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Democratic Republic of Congo prepares for historic elections
The Washington Diplomat / May 2006

By Larry Luxner

Free, multiparty elections are finally coming to the Democratic Republic of Congo, which despite its name has never been much of a democracy.

Faida Mitifu, the DRC's ambassador in Washington, couldn't be more excited.

"These are our first free elections since independence in 1960," she told the Diplomat in mid-April. "This is extremely important for us. We organized a voter registration drive last July, and even though in some parts of the country there are still isolated pockets of violence, the process went well. We were able to register more than 85% of eligible voters. These people have not had the chance to vote freely in more than 40 years."

That's because for most of its history, the impoverished country known as Zaire until 1997 was ruled by Mobutu Sese Seko, one of the world's most corrupt despots.

Mobutu seized power in a 1965 coup and remained firmly in control for 32 years, enriching himself and his cronies with profits from the country's vast mineral wealth. As a result, Zaire gradually sank into economic ruin and, eventually, civil war.

By the time Mobutu was forced from office in 1997, the dictator had amassed a $5 billion fortune and his people were among the poorest on Earth.

"We don't miss Mobutu, but of course his ghost is still there especially when you see how much destruction was done to the country," said Mitifu, "because if he had not mismanaged things, the country would be very strong today."

Mitifu, who was still a child when Mobutu came to power, was born and raised in the Congolese town of Kavu. A specialist in French literature, she earned a master's degree at Alabama's Auburn University, as well as a doctorate from the University of Georgia at Athens. Her career includes teaching stints at both the University of Georgia and Columbus State University.

Among the 16 or so female ambassadors in the Washington diplomatic corps, Mitifu has served the longest: seven years and counting. She directs a staff of nine at the DRC's modest mission on the sixth floor of an office at 17th and M Street.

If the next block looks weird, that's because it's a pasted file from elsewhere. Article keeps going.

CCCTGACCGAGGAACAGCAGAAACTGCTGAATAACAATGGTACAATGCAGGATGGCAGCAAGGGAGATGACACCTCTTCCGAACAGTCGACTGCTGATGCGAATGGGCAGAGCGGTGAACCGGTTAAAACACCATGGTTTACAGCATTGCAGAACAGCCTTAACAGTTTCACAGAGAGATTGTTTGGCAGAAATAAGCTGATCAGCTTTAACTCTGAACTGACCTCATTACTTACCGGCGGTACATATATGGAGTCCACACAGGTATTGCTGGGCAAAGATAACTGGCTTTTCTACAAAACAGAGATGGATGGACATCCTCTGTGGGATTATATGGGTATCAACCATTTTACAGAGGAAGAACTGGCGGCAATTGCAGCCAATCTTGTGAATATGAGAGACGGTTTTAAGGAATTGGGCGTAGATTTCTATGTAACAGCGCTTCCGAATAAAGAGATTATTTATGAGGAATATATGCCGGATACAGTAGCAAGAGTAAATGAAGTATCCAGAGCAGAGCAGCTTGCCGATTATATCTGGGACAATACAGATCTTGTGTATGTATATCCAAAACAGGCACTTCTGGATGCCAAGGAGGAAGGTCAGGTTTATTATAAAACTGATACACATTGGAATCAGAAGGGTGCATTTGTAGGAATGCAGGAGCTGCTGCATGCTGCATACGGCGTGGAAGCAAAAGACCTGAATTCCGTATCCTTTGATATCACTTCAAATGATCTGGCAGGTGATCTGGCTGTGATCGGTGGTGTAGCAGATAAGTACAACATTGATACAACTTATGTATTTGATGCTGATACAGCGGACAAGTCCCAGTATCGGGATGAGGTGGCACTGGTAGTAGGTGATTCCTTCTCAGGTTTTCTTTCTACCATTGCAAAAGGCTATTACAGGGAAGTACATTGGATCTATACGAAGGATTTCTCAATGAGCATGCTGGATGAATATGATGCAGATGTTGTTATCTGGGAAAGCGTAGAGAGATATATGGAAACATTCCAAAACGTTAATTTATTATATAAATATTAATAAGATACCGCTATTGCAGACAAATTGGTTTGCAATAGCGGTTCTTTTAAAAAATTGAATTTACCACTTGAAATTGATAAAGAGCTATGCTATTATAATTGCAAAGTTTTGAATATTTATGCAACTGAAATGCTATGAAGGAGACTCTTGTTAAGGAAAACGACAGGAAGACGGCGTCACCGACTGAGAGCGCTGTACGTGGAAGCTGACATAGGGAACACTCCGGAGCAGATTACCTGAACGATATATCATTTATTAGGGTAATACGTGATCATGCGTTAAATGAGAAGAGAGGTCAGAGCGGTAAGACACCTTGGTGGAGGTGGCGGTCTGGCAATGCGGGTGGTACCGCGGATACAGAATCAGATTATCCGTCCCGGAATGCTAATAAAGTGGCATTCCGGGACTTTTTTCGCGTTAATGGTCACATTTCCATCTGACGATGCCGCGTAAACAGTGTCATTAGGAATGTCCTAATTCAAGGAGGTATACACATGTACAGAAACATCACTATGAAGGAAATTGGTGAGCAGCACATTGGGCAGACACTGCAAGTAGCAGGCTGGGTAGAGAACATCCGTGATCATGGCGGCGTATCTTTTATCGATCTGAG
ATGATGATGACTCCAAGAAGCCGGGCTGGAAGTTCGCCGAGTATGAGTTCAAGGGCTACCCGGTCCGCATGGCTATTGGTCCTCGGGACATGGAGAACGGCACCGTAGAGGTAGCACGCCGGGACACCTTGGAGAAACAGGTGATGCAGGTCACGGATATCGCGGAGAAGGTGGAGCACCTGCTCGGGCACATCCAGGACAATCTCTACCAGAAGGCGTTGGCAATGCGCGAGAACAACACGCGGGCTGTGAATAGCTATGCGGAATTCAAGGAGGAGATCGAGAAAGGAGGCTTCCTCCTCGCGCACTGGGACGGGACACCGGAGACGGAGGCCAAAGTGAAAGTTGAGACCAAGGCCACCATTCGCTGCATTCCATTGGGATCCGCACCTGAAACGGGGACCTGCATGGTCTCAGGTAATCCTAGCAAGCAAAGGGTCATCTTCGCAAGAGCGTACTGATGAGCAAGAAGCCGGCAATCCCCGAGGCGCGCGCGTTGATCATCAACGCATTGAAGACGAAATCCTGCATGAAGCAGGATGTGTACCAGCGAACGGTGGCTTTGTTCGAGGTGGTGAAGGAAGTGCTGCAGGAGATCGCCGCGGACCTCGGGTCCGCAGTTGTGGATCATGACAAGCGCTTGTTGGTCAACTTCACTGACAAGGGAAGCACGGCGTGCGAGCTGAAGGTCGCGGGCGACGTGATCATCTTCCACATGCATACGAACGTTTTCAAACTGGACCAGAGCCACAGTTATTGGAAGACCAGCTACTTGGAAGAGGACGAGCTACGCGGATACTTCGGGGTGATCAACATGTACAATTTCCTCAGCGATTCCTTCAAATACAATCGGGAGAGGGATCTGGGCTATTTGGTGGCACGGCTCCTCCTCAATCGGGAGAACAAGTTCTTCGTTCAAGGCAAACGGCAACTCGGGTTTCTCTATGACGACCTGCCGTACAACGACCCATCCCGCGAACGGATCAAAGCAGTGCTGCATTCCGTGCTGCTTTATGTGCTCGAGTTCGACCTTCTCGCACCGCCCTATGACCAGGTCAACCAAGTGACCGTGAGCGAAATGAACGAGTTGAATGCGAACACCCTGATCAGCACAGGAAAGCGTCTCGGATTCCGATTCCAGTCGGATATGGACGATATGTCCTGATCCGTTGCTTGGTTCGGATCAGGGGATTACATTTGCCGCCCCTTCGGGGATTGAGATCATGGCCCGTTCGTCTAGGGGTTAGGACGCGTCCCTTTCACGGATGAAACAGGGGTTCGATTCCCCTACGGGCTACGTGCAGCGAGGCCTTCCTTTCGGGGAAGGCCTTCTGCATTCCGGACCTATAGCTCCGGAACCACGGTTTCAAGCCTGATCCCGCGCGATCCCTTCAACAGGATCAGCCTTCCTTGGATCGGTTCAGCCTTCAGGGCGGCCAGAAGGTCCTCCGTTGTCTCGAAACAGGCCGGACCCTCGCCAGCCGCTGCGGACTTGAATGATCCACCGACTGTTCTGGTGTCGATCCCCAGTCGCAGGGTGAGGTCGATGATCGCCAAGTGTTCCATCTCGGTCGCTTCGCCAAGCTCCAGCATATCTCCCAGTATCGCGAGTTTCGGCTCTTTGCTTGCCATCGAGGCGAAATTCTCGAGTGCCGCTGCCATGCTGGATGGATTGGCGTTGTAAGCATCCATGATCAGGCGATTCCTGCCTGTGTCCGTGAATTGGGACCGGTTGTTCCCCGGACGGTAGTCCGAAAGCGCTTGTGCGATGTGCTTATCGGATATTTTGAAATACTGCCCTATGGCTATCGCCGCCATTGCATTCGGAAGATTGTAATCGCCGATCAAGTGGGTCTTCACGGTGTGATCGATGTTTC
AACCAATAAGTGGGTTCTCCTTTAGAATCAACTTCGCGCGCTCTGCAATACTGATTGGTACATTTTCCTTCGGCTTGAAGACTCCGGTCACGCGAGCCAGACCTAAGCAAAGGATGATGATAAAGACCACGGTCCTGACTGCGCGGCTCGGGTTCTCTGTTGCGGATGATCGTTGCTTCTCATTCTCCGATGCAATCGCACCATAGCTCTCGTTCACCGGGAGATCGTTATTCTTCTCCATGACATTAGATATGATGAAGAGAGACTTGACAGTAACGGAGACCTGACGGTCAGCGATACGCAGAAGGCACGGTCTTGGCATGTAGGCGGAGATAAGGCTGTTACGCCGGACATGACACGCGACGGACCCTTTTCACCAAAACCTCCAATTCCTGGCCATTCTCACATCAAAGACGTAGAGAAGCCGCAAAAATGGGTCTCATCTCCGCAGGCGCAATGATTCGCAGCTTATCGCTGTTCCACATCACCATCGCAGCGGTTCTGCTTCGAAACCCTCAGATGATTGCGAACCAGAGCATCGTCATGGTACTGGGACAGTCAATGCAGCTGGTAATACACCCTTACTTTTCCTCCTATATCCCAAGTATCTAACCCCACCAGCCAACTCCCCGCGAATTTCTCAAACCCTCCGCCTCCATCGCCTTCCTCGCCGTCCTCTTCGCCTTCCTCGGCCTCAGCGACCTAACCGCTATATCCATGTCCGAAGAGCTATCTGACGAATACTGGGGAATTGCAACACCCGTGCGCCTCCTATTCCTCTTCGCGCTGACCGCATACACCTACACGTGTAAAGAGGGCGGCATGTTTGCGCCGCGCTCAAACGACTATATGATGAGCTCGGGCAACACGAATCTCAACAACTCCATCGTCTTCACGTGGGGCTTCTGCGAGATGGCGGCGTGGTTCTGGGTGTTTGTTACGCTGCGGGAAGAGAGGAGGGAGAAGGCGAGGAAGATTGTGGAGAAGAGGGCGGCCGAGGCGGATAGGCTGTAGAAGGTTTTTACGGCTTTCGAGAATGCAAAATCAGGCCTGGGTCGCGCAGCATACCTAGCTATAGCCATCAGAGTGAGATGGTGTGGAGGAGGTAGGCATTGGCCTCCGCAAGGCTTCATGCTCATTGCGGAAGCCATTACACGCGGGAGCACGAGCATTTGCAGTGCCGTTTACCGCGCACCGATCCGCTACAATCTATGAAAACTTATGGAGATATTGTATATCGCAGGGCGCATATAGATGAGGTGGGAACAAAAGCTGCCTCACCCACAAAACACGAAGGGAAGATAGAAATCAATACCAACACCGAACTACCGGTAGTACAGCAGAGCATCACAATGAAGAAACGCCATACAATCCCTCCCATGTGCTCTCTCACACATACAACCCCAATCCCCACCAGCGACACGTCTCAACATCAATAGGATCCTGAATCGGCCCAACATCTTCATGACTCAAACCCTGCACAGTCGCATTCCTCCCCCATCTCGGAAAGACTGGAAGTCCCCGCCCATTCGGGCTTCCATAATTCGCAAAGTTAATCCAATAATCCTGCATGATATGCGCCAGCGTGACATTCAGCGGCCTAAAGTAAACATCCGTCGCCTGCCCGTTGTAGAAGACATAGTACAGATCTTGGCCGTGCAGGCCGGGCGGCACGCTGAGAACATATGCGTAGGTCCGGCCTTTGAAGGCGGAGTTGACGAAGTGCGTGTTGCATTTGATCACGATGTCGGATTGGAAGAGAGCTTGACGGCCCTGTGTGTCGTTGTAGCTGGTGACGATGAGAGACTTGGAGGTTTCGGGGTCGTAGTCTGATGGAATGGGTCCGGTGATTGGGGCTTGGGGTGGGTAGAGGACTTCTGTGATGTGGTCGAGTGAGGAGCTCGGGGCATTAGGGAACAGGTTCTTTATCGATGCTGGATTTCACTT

"Our largest embassy overseas is in Brussels, for historical reasons, but this is the most important one," said the ambassador, whose office shelves are lined with framed photos of herself with President Bush, President Clinton, former Secretary of State Colin Powell and other dignitaries. "Our relationship with the United States is good right now. The U.S. has been supportive of the negotiations that took place which led to our transitional government, and is part of the committee overseeing the transition to democracy."

Because of their similar names, it's easy to confuse the Democratic Republic of Congo with the much smaller Republic of Congo, an oil-producing, French-speaking nation to the west. To eliminate mix-ups, the DRC is frequently referred to as Congo-Kinshasa (after its capital city), while the Republic of Congo is known as Congo-Brazzaville.

Regardless of what it's called, the DRC is pretty hard to ignore.

Bordering nine countries, it measures 905,000 square miles and is the same size as the United States east of the Mississippi River, making it Africa's third-largest nation after Algeria and Sudan. And its 58 million people make it Africa's fourth-largest country in population after Nigeria, Egypt and Ethiopia.

It would have an even higher population if not for the war that began in 1998 and ended up costing an estimated 3.8 million lives excluding those who died from natural causes. Mitifu calls it "Africa's first world war" because, at its height, it involved six countries.

The bloodletting began back in 1994, when 1.3 million ethnic Hutus fled the genocide of Rwanda's civil war and settled in refugee camps in eastern Zaire. Two years later, Laurent Kabila, rebel leader of the ADFL (Alliance of Democratic Forces for the Liberation of Congo-Zaire), invaded his own country with help from Uganda and Rwanda. Kabila quickly defeated Mobutu's demoralized forces, took power in Kinshasa and renamed the country the DRC.